This article originally appeared in Try Technically Crypto.
Polkadot (DOT-USD) is one of the most interesting projects in the blockchain space at the moment. This “blockchain of blockchains” promises to create a secure and scalable ecosystem where multiple “parachains” can interact with each other through a “central relay chain”.
The beauty of this approach is that one can create a highly specialised blockchain for particular use cases, but allow these to be part of an environment where they can easily interact with each other, and all benefit from a common security protocol.
Polkadot was founded in 2017 by Ethereum co-founder and CTO Gavin Wood. Polkadot has not been fully released yet and is currently only a handful of projects on its blockchain, but many more are testing out Polkadot through its cousin blockchain, Kusama.
The first thing we must understand about Polkadot is how this ecosystem with multiple chains works.
At the centre of the system, we have the relay chain, which is responsible for the security and connecting the parachains. Parachains can be launched by anyone who rents a “slot” on Polkadot’s ecosystem. Each parachain is like a “shard” of the original chain. Finally, we have bridges, which connect all the parachains.
In terms of operation and consensus mechanism, Polkadot uses nominated Proof-of-Stake. In this particular case, there are 4 different entities involved in the consensus mechanism. Validators, nominators, collators and fishermen.
The chart above explains the process quite well. First off, we have validators, who validate blocks through the usual PoS system. However, we also have nominators, who can give their capital, in this case, DOT, to what they consider to be trustworthy validators. Nominators, like validators, are staking DOT. Collators act as the miners/validators for parachains. They submit parachain blocks to validators and receive rewards in the form of transaction fees. Lastly, we have fishermen, who are independent “bounty hunters” that get rewarded for reporting bad behaviour. Collators and any parachain full nodes can perform the fisherman role.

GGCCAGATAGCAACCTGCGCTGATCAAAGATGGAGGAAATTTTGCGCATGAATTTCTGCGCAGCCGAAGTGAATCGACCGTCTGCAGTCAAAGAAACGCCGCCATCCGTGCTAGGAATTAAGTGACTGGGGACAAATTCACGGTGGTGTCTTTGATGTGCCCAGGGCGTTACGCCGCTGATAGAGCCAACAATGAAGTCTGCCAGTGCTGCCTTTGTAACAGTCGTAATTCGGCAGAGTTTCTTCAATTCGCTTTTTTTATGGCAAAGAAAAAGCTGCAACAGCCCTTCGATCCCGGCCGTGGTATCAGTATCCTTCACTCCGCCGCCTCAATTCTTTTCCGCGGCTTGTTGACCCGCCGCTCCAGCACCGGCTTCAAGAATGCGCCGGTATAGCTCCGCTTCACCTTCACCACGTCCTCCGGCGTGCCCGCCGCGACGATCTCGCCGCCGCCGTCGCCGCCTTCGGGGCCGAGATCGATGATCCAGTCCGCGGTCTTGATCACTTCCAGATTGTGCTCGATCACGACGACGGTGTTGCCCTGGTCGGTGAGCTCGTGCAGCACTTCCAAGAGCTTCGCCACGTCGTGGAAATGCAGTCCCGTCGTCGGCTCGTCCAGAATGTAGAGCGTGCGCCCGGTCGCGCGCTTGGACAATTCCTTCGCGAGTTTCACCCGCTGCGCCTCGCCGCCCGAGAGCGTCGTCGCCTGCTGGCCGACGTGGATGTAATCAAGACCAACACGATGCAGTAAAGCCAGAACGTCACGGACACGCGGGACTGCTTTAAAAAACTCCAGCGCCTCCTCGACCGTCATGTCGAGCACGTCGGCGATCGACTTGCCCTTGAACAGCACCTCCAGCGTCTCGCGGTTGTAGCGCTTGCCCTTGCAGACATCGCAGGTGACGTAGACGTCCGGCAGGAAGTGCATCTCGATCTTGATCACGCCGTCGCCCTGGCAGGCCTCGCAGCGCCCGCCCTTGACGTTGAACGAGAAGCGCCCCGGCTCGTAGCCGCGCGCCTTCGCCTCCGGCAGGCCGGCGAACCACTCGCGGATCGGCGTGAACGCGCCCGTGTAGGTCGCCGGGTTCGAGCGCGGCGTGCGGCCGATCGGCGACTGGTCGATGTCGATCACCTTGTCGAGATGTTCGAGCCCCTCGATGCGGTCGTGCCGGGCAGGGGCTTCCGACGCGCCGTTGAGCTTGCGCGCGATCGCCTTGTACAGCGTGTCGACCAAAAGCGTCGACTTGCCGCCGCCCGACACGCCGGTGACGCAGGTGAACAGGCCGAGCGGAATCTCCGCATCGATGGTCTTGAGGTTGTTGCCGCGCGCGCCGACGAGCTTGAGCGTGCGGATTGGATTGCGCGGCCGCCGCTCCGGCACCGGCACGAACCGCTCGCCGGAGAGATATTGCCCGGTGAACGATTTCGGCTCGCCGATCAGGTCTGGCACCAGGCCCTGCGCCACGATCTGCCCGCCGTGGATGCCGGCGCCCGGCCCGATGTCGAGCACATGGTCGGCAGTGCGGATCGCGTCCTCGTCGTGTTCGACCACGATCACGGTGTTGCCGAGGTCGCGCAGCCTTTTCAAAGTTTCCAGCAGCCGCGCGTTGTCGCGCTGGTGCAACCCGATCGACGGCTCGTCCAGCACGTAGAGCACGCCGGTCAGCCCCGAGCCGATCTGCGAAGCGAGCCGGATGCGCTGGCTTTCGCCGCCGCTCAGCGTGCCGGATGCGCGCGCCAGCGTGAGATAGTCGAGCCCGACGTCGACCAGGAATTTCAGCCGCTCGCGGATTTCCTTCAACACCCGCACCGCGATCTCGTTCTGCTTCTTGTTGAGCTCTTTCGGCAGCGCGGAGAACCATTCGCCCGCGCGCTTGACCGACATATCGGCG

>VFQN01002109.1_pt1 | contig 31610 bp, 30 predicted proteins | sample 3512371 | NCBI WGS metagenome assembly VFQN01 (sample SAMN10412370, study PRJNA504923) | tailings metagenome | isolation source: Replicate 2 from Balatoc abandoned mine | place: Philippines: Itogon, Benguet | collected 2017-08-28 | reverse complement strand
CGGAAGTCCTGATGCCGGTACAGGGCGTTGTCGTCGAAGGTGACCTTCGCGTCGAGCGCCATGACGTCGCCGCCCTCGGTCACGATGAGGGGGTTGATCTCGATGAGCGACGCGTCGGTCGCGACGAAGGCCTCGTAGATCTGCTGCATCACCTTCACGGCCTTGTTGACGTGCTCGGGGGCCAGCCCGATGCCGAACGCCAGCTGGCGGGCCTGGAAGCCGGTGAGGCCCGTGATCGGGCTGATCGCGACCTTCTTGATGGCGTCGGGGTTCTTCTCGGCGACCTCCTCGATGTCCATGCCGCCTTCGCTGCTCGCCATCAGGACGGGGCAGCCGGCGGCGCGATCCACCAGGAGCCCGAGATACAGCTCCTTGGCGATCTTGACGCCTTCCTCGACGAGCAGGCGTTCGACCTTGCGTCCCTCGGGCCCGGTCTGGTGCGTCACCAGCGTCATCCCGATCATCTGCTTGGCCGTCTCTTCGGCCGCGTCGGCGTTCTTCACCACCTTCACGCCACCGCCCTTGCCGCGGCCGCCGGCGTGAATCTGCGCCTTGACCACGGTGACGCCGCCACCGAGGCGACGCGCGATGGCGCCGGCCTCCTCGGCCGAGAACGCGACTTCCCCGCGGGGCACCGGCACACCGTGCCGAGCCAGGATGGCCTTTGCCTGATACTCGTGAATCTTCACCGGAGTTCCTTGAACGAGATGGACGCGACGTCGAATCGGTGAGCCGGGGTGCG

The objective of this system is to combine the security of a large and robust blockchain backed by numerous validators and a large amount of staked DOT, but also give parachains the flexibility to operate independently, therefore reducing costs and other inefficiencies.
The main advantages of Polkadot are indeed security and scalability. Consensus mechanisms work best with a large number of validators and an underlying coin that has a large value. Everyone knows that altcoins with small market caps and fewer miners/validators are much more susceptible to attack. In the end, a system with thousands of different blockchains won’t be feasible. Polkadot addresses this issue through shared security.
When a parachain connects to Polkadot, the Relay Chain validator set to become the securers of that parachain’s state transitions. The parachain will only have the overhead of needing to run a few collator nodes to keep the validators informed with the latest state transitions and proofs/witness. Validators will then check these for the parachains to which they are assigned. In this way, new parachains instantly benefit from the overall security of Polkadot even if they have just been launched.
Source: Polkadot Wiki
The level of security won’t be affected by more parachains being added to the network. The important variable here is the number of DOT staked through honest validators.
Polkadot’s parachains also solve scalability issues by allowing transactions to run on separate parachains. Polkadot can already carry out 1000 tps and aims to be able to do 1 million tps in the future.
There are three uses for Polkadot’s native currency, DOT: Governance, Staking and Bonding.
Everything in Polkadot is decided on-chain, and owning DOT gives you voting rights. Staking is key to ensuring the security and proper functioning of the network, and it provides monetary rewards. Finally, DOTs are necessary for bonding.
Bonding is the process by which parachains become part of the Polkadot ecosystem. To use Polkadot, projects have to bid, DOT, for a parachain slot in an auction. The winner of the auction has his DOT “bonded” for the duration of the lease. The bonded DOT can’t be used for anything else at this point. The DOTs are released after the lease, so the only real cost involved here is the opportunity cost. Also, there is a crowdfunding element to this process. DOT holders can lend their currency to different projects, in return for anything really, though most likely an amount of the native token of the project.
For now, Polkadot plans to have 100 parachains, though hypothetically the amount could be unlimited.